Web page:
It’s a great way of being part of the food waste movement without spending huge amounts of money.Jamie
Too Good To Go is an app created by Chris and Jamie that recently launched in Manchester; it connects customers with eateries in the area to reduce food waste. You simply download the free app (on Android and iOS), put your payment details in, select a place, arrive at the collection time and take the food home with you. Each portion costs between £2 – £4.
In this blog post, I interview Jamie about Too Good To Go.
How did you and Chris meet?
We went to the University of Leeds together back in 2010 where we shared the same halls in the first year, and then we were best mates ever since.
How did you come up with the concept of Too Good To Go?
Back in 2013, I was doing some work with Amnesty International and one of the events was catered by The Real Junk Food Project. It was this that highlighted to me the issues of food waste as I wasn’t aware of it before. Chris went on to do a Masters in Business Ethics and moved to Denmark where I then went to visit him and we had our light bulb moment Three years later, Too Good To Go was born.
What would you tell people thinking that it’s just leftovers they’re getting?
It’s perfectly good food and it was made so that if you were a customer, you would be served it, but due to the nature of hospitality, it makes more sense to produce more food than run the risk of running out of food. This is especially true of places which are catering to the lunchtime rush, where they would make more food if stuff has run out. The food is perfectly edible.
The app also makes choosing what meal you’re having easy. Rather than debating what to have, you can just pick a place on the app and that’s your meal sorted. The discounted price is also appealing. It also gives you the opportunity to try places you may not have thought about trying, just because they are on the app.
It’s a great way of being part of the food waste movement without spending huge amounts of money, as can be the case if you’re buying local organic food. It’s a good way of eating sustainable food at an affordable price.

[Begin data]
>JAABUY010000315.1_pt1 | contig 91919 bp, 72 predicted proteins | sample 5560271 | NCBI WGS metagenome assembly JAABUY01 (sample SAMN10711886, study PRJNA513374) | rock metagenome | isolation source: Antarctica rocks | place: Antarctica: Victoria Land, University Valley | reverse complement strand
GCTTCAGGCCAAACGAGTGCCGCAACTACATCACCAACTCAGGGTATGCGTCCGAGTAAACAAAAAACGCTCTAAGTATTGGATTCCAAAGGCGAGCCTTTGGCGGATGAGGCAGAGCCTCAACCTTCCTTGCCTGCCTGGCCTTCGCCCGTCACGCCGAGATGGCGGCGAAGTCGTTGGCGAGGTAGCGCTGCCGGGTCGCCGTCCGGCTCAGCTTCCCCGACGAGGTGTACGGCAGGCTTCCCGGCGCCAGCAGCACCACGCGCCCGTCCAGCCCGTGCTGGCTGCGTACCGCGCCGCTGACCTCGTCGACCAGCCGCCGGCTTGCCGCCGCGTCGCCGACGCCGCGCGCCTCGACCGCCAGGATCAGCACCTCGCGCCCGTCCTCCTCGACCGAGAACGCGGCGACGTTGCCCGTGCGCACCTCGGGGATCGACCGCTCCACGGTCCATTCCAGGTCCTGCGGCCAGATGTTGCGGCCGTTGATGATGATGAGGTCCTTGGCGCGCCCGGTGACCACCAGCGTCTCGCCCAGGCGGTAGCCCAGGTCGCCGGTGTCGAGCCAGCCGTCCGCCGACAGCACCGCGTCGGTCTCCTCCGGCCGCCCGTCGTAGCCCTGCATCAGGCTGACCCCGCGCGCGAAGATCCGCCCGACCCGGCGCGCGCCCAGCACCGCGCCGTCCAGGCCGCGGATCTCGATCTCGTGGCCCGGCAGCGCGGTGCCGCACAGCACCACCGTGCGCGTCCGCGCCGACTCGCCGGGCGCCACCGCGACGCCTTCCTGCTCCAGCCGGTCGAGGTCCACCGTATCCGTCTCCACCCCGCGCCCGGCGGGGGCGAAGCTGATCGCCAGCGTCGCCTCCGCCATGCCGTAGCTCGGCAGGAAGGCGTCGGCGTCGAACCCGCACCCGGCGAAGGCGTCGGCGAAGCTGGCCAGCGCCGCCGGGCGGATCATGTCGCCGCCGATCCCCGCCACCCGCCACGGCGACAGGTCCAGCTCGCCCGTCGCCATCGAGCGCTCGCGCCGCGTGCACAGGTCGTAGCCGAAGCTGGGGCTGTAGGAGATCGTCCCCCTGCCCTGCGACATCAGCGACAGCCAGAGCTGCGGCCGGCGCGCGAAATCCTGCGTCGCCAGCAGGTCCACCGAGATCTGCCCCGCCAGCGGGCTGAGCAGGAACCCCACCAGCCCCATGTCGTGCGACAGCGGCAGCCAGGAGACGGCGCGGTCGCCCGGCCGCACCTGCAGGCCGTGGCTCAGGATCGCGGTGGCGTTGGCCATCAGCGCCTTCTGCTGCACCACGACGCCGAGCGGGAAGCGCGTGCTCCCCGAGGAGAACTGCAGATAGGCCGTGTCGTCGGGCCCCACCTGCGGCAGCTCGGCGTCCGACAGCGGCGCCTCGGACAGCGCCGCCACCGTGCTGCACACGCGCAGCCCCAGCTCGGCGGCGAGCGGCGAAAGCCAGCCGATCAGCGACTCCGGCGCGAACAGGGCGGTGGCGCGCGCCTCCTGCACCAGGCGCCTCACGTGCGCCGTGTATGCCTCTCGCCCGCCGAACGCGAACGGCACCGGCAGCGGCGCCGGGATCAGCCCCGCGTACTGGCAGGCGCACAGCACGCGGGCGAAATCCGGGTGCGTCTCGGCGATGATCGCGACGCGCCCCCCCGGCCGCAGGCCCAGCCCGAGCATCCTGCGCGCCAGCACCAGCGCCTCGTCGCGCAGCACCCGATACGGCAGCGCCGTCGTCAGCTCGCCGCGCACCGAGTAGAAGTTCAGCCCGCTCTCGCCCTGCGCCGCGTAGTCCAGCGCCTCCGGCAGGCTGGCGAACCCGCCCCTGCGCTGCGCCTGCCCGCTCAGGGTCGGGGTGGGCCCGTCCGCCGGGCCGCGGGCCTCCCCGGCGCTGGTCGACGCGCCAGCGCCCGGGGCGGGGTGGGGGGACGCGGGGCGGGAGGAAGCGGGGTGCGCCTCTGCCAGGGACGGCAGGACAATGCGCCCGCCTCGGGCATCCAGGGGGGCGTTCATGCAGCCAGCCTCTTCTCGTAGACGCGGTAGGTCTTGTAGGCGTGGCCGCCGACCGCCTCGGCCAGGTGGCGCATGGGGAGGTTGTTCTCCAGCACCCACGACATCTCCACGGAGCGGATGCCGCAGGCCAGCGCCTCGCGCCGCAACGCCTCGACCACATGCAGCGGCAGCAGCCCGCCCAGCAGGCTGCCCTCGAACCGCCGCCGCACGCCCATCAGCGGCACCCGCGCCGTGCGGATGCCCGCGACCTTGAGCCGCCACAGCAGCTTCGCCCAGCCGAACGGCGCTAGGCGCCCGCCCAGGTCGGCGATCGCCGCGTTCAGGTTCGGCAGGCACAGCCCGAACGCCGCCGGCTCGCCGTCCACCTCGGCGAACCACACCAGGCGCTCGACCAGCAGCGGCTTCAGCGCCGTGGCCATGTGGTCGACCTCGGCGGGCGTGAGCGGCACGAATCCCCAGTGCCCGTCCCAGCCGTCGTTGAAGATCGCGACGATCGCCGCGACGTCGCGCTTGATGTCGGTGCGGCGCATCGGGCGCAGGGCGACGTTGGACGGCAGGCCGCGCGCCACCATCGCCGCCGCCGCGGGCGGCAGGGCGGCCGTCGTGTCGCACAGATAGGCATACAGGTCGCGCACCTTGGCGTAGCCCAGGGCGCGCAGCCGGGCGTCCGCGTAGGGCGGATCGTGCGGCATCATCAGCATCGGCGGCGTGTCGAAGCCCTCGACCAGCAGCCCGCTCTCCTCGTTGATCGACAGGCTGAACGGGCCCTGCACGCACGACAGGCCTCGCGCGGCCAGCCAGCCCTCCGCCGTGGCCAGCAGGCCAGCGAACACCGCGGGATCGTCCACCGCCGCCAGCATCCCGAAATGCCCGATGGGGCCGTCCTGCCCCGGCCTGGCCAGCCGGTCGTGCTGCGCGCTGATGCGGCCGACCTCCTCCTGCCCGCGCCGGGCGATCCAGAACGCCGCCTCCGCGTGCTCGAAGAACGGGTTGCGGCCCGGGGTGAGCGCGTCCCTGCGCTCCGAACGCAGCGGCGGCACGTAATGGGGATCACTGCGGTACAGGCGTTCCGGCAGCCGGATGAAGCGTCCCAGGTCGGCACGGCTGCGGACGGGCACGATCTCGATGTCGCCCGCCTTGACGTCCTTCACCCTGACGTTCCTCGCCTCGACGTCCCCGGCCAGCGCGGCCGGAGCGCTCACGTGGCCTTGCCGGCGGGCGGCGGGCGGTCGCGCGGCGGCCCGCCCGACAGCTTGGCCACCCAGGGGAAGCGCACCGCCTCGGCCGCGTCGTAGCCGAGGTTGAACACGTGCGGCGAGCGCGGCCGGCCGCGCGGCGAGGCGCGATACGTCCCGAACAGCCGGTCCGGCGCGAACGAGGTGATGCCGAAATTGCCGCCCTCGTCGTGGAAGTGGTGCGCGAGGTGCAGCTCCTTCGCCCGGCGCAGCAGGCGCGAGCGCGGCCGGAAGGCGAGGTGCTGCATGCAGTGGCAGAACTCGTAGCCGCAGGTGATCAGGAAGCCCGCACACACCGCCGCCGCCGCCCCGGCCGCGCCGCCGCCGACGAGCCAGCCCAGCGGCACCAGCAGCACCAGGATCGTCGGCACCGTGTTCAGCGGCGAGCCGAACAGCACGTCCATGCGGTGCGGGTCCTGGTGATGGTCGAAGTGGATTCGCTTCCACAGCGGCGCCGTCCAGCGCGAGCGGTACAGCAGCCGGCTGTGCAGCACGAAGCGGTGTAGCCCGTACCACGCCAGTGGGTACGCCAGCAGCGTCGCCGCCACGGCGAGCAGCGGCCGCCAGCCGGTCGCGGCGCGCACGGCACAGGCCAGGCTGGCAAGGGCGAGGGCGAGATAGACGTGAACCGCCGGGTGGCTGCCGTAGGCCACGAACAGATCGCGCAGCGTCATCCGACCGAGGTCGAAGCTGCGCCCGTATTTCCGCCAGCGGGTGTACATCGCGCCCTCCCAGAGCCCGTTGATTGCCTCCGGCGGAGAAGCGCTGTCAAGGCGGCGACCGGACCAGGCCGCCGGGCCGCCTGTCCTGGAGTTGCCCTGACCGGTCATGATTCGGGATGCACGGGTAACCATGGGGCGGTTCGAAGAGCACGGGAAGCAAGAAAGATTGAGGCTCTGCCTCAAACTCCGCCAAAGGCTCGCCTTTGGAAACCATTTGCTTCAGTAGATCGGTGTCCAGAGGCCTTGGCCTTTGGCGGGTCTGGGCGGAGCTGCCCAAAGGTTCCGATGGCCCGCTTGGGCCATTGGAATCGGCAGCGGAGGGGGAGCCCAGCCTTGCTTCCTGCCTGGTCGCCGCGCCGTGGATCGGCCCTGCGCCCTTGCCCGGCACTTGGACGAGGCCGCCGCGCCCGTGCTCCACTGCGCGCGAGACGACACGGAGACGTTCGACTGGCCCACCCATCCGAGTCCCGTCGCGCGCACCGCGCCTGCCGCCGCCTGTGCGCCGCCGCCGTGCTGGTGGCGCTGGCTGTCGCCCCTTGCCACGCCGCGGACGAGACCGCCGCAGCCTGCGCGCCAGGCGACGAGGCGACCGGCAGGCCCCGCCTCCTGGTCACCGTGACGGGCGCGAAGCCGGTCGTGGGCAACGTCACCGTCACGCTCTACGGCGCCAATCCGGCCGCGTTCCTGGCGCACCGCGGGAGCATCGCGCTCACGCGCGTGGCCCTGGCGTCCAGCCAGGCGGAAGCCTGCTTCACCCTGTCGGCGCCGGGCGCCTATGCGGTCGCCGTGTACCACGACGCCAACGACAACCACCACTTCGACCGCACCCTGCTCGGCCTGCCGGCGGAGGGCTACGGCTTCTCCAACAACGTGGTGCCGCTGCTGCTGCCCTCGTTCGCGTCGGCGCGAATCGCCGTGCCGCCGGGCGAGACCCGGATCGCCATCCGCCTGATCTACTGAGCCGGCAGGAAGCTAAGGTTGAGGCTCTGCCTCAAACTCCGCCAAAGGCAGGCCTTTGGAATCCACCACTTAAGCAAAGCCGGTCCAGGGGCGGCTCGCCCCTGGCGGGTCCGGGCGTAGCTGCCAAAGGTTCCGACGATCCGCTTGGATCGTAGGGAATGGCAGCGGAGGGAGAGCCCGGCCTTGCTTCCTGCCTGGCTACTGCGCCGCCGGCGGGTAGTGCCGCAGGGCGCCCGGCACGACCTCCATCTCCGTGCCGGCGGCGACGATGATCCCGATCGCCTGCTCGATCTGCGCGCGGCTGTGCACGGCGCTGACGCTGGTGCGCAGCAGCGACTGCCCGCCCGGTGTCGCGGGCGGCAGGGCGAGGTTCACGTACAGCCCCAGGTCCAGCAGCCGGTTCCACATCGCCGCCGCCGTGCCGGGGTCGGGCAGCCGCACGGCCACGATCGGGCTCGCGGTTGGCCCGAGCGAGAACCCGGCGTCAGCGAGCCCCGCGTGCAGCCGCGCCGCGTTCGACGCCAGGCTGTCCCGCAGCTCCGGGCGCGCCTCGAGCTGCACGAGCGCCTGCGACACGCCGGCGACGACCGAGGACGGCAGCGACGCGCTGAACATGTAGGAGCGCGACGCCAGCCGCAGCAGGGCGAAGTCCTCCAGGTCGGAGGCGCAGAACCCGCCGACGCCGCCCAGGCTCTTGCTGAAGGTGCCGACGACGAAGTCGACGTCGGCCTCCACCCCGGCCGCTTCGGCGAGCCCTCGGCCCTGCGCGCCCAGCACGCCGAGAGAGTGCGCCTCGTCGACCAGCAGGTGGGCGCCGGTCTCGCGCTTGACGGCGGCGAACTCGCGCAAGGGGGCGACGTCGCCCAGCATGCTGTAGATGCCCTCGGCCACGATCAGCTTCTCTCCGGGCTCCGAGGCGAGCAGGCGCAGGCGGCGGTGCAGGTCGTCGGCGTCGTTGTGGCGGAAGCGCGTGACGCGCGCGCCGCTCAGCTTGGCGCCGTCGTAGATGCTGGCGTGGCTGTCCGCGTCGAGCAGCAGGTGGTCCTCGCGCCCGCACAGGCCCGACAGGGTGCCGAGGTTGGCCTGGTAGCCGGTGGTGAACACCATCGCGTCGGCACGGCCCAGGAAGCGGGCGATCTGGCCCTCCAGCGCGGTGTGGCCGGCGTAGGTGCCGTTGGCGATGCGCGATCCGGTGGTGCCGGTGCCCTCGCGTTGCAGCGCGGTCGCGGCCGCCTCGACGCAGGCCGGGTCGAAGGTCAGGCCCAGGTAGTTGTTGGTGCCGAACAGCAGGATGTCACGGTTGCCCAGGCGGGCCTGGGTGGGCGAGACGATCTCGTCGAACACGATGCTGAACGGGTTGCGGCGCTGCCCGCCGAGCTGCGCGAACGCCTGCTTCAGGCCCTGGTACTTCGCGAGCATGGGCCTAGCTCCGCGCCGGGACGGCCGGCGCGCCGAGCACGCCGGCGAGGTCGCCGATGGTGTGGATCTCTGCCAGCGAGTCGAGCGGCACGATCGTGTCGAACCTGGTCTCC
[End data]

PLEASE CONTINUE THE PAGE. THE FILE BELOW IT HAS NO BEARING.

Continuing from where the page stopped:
What would you like to tell eateries who think they will be undercut by people who are after a good deal?
They decide how many portions and they also specify the price, so it will never be the case that you get a long line of people queueing to get a deal. It also provides exposure to people who are using the app who may then try your food, decide they like it and then go on to visit during peak hours.
Getting added to the app is very easy, simply fill in the form thispage and they’ll get back in touch.
There are a lot of homeless people in Manchester. Have you thought about working with food cycles?
As part of the app, there is an option to donate £1 to a “Pay it Forward” scheme, where the money would go towards meals for people in need. In London, there are volunteers who come and pick up the food that’s not sold through Too Good To Go and distribute them to those in need; this is a huge undertaking in itself which other organisations are already doing well in. The app approaches the issue from a different angle and focuses on bringing people’s attention to food waste and engaging them to do something about it.
What are the planned future developments for the app?
We want to be the forefront of the food waste movement so we were looking into gamifying parts of the app so that you can compete against friends for who has spent the most food through the app, most frequent visitor to an eaterie etc. We are also thinking of adding filter options so you can easily find vegetarian food, halal food or a specific type of ethnic cuisine. It’s a long process on the development side, so we’re not sure when these will be done by.
Using the app
The app can be downloaded on Android and iOS for free and the process is simple. The screenshots below document my process using the app, starting with the initial search near Manchester.
What did I get when I turned up to Foundation Coffee House? See for yourself!
I received three boxes but ate through one of them before this photo was taken. Each salad box costs around £4 normally so I’m making a fair amount in savings and helping to reduce food waste. Bear in mind I got lucky with this collection as it was soon after the app launched in Manchester. The three boxes just happened to be what was left unsold by the end of the day.
I highly suggest you go check out the app. With plans to work nationwide, currently, they have worked with eateries in Manchester, London, Leeds, Birmingham, Brighton, Newcastle, Aberdeen, Cardiff and Liverpool. You can also use the app in Denmark.
Too Good To Go are also looking to hire in various roles, so go check out their jobs page!
Photographs used in the interview portion are provided by Too Good To Go. Screenshots taken from the Too Good To Go app. Salad box photo belong to Elsa Eats.